A marriage breakup later in life — known as a grey divorce — isn’t uncommon these days, but it does require some knowledge to successfully navigate the process, says Pickering family lawyer Angela Princewill.
“Some of the issues that come to bear with younger couples are the same in grey divorces but they can affect older people more acutely,” says Princewill, principal of A. Princewill Law Firm.
“The retirement dream that’s been planned has fallen apart. There’s not much time left for recovery. Each issue can become critical,” she tells AdvocateDaily.com.
One of the parties may have to tend to finances for the first time and learn how to invest money. He or she may also need to find a job later in life, says Princewill.
In a grey divorce, pension becomes a major issue, she says.
“Two people living together is cheaper than one. Now, retirement income will have to be divided. The couple may have a well-funded pension, but when they have to split it before retirement, they don’t have the same expected income and it can create financial hardships.”
Princewill recommends talking to a financial adviser before agreeing to a lump sum settlement.
“One of the spouses could potentially receive a large sum of money. How does that fund your retirement years if you don’t have your own pension?”
It may look like a great deal of money but unfortunately, she says, some of her clients have mismanaged that lump sum.
“You have to make sure you can grow that money. Put it to work for you in some way.”
As well, the person paying out an asset to the other may still need to provide spousal support. However, when there’s only the pension income to draw upon, the spousal payments will stop, she explains.
“You can’t collect on the pension as an asset and then turn around and collect on it as income. Financial planning is critical,” says Princewill.
Another item to negotiate during a grey divorce is life insurance. If one party is still making support payments, then he or she should always have life insurance, she says.
“In many cases with this type of divorce, the couple has paid for life insurance together so we would negotiate the ex-spouse remaining as the beneficiary on life insurance for as long as possible.”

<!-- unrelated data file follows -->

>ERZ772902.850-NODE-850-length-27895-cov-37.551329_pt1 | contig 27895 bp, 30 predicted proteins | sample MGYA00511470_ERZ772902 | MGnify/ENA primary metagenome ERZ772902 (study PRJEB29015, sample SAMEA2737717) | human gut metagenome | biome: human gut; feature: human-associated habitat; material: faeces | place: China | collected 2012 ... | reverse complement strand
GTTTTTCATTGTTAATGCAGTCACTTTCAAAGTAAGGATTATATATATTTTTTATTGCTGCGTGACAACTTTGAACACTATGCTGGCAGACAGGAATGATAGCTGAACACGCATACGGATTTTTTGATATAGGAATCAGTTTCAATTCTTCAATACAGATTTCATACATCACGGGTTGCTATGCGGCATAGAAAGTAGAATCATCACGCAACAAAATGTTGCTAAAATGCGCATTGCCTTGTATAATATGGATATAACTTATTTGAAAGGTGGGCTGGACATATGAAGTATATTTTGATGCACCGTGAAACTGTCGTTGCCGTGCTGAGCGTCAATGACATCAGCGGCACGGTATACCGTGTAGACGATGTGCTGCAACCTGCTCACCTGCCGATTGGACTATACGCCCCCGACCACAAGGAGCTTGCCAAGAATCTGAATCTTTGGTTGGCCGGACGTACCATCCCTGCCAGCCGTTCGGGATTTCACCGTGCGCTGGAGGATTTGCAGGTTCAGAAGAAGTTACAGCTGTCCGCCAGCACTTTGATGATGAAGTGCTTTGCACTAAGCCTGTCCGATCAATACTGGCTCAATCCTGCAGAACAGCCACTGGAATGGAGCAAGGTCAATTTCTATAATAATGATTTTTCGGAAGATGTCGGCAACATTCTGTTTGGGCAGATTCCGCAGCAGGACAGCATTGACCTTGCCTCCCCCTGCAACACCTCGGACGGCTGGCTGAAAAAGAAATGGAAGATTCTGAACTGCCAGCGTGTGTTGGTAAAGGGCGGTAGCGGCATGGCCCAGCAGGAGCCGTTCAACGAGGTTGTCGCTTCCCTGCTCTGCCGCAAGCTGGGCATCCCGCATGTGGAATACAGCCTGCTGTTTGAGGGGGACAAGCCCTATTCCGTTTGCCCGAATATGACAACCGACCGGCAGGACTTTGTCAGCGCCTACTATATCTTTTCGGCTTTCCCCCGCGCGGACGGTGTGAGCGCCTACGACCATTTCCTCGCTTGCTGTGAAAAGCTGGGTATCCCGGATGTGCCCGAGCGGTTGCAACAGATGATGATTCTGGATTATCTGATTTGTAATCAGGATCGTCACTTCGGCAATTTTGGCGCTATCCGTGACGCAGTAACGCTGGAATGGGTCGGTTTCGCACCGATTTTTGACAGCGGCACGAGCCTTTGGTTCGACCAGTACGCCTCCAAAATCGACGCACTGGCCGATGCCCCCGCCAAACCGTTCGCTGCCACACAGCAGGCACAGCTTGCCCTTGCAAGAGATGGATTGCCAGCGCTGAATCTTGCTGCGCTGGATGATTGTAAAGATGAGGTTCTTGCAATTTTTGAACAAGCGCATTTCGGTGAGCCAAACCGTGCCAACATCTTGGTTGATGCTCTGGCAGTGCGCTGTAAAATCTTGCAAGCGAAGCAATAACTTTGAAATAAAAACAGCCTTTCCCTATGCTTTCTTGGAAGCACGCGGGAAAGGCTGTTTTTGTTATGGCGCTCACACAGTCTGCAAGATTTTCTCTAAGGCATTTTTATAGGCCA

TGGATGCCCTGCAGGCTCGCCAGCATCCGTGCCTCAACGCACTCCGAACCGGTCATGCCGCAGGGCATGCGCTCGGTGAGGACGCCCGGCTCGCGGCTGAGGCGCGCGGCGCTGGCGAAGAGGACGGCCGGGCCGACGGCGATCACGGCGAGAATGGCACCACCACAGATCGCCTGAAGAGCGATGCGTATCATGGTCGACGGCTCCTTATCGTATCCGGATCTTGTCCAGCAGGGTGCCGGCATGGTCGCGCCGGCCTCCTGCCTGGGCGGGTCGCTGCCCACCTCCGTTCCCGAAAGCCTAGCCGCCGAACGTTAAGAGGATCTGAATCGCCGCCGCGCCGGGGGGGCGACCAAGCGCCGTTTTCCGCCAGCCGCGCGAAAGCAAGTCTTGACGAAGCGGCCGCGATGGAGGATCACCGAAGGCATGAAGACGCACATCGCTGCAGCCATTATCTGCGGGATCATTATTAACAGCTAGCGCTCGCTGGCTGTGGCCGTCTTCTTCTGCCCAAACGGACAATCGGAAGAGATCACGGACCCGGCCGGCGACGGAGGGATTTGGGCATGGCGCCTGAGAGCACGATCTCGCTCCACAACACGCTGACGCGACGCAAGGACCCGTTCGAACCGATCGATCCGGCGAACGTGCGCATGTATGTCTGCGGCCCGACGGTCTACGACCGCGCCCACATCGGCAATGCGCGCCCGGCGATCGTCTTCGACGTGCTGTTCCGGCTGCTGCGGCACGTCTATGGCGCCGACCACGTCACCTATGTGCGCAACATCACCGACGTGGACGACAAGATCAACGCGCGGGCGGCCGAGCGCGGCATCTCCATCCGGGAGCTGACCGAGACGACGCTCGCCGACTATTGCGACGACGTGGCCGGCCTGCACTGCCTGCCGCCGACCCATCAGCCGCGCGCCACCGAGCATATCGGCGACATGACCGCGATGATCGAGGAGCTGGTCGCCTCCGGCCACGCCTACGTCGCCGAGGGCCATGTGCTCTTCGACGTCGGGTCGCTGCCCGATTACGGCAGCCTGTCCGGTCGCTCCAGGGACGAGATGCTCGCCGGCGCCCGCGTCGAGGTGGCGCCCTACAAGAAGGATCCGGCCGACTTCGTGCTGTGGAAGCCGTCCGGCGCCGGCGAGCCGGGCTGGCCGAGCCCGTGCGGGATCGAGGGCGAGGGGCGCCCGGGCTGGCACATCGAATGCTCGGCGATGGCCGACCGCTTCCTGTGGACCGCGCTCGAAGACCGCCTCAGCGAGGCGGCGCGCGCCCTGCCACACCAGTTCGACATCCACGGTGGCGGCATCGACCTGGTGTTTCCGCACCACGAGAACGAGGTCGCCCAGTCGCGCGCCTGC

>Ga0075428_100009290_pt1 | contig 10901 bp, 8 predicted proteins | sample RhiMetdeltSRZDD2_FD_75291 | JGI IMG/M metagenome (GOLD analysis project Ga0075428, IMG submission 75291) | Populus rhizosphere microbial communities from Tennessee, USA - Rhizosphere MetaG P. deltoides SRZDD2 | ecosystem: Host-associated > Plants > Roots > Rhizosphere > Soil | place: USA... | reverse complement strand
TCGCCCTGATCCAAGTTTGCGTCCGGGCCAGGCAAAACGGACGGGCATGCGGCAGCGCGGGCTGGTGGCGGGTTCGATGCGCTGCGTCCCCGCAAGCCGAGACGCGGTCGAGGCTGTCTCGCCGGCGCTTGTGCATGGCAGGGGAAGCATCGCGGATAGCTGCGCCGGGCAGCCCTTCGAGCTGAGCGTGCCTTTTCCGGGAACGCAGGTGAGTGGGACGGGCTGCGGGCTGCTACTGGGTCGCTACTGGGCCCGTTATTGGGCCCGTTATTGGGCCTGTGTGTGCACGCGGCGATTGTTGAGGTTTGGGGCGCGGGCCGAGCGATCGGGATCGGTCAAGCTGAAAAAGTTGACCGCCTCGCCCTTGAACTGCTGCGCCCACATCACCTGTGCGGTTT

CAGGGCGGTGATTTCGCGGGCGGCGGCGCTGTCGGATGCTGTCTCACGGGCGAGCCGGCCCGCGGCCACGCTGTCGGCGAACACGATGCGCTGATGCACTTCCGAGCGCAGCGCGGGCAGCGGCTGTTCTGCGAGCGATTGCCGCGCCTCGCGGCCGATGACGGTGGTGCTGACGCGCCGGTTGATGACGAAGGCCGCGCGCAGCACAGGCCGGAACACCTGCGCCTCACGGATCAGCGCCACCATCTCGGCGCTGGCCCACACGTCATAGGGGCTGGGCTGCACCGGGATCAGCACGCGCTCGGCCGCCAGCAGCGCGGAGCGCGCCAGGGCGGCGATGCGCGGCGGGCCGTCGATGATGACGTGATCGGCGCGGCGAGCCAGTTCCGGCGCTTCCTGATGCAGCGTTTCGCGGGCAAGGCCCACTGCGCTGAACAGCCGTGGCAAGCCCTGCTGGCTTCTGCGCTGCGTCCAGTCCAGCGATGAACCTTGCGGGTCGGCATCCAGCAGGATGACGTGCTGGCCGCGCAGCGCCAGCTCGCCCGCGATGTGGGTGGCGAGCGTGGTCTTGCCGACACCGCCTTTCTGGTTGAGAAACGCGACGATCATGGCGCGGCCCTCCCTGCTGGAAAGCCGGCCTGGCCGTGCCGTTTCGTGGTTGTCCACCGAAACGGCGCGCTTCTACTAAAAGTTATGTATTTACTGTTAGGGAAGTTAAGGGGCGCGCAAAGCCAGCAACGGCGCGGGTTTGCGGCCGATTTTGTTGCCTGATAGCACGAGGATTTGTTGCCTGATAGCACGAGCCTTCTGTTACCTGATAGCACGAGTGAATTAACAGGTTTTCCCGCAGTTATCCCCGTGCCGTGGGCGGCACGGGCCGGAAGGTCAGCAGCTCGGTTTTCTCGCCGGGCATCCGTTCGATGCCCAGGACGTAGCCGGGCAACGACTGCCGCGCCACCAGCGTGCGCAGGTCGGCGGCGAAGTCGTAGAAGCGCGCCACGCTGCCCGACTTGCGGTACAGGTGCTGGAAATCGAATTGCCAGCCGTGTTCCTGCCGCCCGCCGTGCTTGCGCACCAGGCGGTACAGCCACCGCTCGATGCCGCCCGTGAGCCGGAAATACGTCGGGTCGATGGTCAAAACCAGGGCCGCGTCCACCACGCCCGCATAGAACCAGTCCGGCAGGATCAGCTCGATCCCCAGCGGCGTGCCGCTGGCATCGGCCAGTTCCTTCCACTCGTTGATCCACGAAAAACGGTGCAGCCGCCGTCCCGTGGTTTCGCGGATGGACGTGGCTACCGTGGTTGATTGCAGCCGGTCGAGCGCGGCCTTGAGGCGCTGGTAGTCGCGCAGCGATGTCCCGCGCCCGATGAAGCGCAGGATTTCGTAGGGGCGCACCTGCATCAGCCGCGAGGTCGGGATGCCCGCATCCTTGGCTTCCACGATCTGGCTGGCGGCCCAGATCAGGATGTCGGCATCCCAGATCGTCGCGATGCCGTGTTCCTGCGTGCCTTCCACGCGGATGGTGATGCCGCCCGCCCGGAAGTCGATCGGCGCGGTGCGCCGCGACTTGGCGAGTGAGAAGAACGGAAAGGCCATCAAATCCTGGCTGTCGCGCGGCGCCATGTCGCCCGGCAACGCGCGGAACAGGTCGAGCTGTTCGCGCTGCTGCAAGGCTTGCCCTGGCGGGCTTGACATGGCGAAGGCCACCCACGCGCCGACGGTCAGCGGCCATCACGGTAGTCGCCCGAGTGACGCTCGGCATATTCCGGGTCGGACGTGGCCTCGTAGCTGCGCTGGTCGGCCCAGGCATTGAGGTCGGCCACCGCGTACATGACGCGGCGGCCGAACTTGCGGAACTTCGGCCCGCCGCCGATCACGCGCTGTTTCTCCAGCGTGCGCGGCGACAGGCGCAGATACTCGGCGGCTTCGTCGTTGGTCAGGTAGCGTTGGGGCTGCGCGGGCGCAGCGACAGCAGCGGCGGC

But it can become problematic when spousal support is no longer being paid or one party has another partner and wants to put their new spouse as the insurance beneficiary, says Princewill.
“You need to be creative to find a way that works for all involved. It could be that one of the parties gets another life insurance policy or it’s restructured so that a portion of it goes to one person and the balance to another.”
Princewill says another issue that is always top of mind in grey divorces is health benefits. “That also requires creativity and co-operation on our part.”
She says if one party wants to re-marry and the health benefits go to the new spouse, that could be a significant loss to the ex-spouse. “It can add up if you have to pay for prescriptions out of pocket.”
It could hold up a divorce, she says, so buying insurance for the person losing the benefits or increasing spousal support could solve the issue.
In a divorce involving older couples, Princewill says planned burial locations may need to be altered as well.
“If a couple has applied for side-by-side spots in a cemetery, that will likely have to be changed. It’s something we wouldn’t encounter with younger couples divorcing,” she says.
“When facing a grey divorce, different conditions come into play so people usually need some help to deal with them.”